♫ Walk, Don’t Run ♫

Walk, Don’t Run was written and originally recorded by jazz guitarist Johnny Smith in 1954.  Two years later it was adapted and re-recorded by Chet Atkins.  But it was in 1960 that the song received world-wide acclaim when The Ventures released their recording of it.  Ultimately, Rolling Stone magazine would name it #82 of the 100 Greatest Guitar Songs of All Time.

This song was The Ventures’ first national release, became a huge hit and vaulted the group to stardom. The song was recorded before the band officially had a drummer. The Ventures’ website lists the drummer on Walk, Don’t Run as Skip Moore. Moore was not interested in touring and never was a full-time member of the band. As payment for his session work, Moore was given the choice of $25 or 25% of any royalties from sales of the single. He took the $25.  Methinks he probably regretted that choice more than a few times!

Bob Bogle played the lead guitar part on this first Ventures recording of the song. The band later rerecorded the song in 1964 and became the first band to score two top ten hits with two versions of the same tune.

Walk, Don’t Run has been covered by too many artists to even list.  In the UK, it was covered by the John Barry Seven, whose version peaked at #11 … as compared to The Ventures’ version that had peaked at #8 in the UK.  And in the U.S. and elsewhere, it was covered by Count Basie, Herb Alpert & the Tijuana Brass, Glen Campbell, and even Led Zeppelin!!!  For today, I shall stick with The Ventures.

This hit #2 in the U.S. and #8 in the UK.

Lyrics?  There are no lyrics … it’s an instrumental!

15 thoughts on “♫ Walk, Don’t Run ♫

  1. They suffered here from the success of the Shadows, who were our big instrumentals hit band, but they were nevertheless influential. That Wikipedia attribution of a Led Zep cover seems dubious to me, though, as it doesn’t feature on any of their records. There is a bootleg live album from that time, recorded by an audience member, so maybe it’s on that? I’m guessing it would have been longer and louder than the Ventures’ version!

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    • The Shadows … that rings a bell … I wonder if they had any hits on this side of the pond? I’ll check tomorrow. I was quite surprised to see the Led Zeppelin had covered it, too … I didn’t think to verify it, though. Oh yes … theirs would no doubt be louder and more raucous than The Ventures’! I think I’ll stick with The Ventures!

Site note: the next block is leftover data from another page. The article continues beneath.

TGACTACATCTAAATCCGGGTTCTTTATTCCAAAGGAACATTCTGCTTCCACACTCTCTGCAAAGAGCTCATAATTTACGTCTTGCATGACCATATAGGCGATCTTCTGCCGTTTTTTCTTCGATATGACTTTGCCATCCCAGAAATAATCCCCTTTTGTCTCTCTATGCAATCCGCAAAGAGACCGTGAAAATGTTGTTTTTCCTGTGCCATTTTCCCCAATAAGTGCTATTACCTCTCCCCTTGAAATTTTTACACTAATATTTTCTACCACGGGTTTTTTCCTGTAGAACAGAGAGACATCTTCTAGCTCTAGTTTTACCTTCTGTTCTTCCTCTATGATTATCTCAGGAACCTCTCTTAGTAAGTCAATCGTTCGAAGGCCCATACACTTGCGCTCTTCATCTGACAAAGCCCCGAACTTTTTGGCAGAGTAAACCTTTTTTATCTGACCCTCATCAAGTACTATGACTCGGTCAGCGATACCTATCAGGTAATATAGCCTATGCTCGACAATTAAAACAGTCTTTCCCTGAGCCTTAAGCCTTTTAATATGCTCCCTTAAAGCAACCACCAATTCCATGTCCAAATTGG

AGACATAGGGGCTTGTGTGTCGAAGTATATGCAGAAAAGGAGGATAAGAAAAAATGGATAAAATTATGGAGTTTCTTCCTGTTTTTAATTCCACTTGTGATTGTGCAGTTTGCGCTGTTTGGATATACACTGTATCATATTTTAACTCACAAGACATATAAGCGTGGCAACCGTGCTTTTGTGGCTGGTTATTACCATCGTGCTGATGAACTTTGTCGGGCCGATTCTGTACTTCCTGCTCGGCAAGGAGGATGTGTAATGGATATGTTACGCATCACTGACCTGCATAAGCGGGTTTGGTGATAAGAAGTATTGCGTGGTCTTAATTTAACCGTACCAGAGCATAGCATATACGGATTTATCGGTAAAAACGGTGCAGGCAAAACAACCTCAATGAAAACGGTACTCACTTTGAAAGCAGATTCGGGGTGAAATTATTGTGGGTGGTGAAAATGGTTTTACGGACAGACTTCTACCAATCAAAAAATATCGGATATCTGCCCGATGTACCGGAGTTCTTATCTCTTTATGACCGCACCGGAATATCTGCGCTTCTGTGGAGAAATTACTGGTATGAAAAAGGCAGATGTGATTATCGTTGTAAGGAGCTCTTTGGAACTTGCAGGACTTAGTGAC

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      • They may be known to you as the backing band in the 50s and 60s for Cliff Richard 🤮

        They were hugely popular here, and had a string of chart hits in the early/mid 60s, including 5 #1s. Over there? Absolutely nothing.

        If you watch any of their videos you’ll see lots of similarities with The Ventures, including the synchronised dance moves.

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  2. Pingback: ♫ Walk, Don’t Run ♫ | Ned Hamson's Second Line View of the News

  3. The American Bandstand audience were almost more interesting than the audience. Suits for the guys, dresses for the women! They look like Little Suzy homemakers, and a bunch of businessmen rather than teenagers out to enjoy themselves. No wonder Dick Clark was so bored at the end of the clip! A few years later, his audiences were totally changed.
    But thanks for the instrumental, Jill. I really miss the days when Herb Alpert and TTB, The Ventures, Duane Eddy, Paul Mariat and B66, etc flooded the charts. I know I say lyrics are very impirtant to me, but no lyrics is more enjoyable than screaming lyrics that make no sense!

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    • Ah yes, that’s how people dressed back in the early 60s! I remember my mother wouldn’t even go to the grocery store without putting on a dress and high heels!

      Like you, I enjoy instrumentals, and growing up my favourites were Herb Alpert and the Tijuana Brass … I still enjoy them!


  4. Jill, The Ventures were a talented group. They has several good instrumentals include the theme used for Hawaii Five-O. Thanks for sharing this. Keith

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